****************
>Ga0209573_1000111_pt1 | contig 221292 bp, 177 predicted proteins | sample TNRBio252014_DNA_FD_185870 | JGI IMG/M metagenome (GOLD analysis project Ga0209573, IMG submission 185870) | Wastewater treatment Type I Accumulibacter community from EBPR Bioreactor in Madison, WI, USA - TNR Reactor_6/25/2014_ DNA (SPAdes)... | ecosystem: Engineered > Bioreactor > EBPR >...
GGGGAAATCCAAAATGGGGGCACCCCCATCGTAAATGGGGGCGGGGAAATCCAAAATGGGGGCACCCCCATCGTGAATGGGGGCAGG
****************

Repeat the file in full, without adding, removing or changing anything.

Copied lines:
>Ga0209573_1000111_pt1 | contig 221292 bp, 177 predicted proteins | sample TNRBio252014_DNA_FD_185870 | JGI IMG/M metagenome (GOLD analysis project Ga0209573, IMG submission 185870) | Wastewater treatment Type I Accumulibacter community from EBPR Bioreactor in Madison, WI, USA - TNR Reactor_6/25/2014_ DNA (SPAdes)... | ecosystem: Engineered > Bioreactor > EBPR >...
GGGGAAATCCAAAATGGGGGCACCCCCATCGTAAATGGGGGCGGGGAAATCCAAAATGGGGGCACCCCCATCGTGAATGGGGGCAGG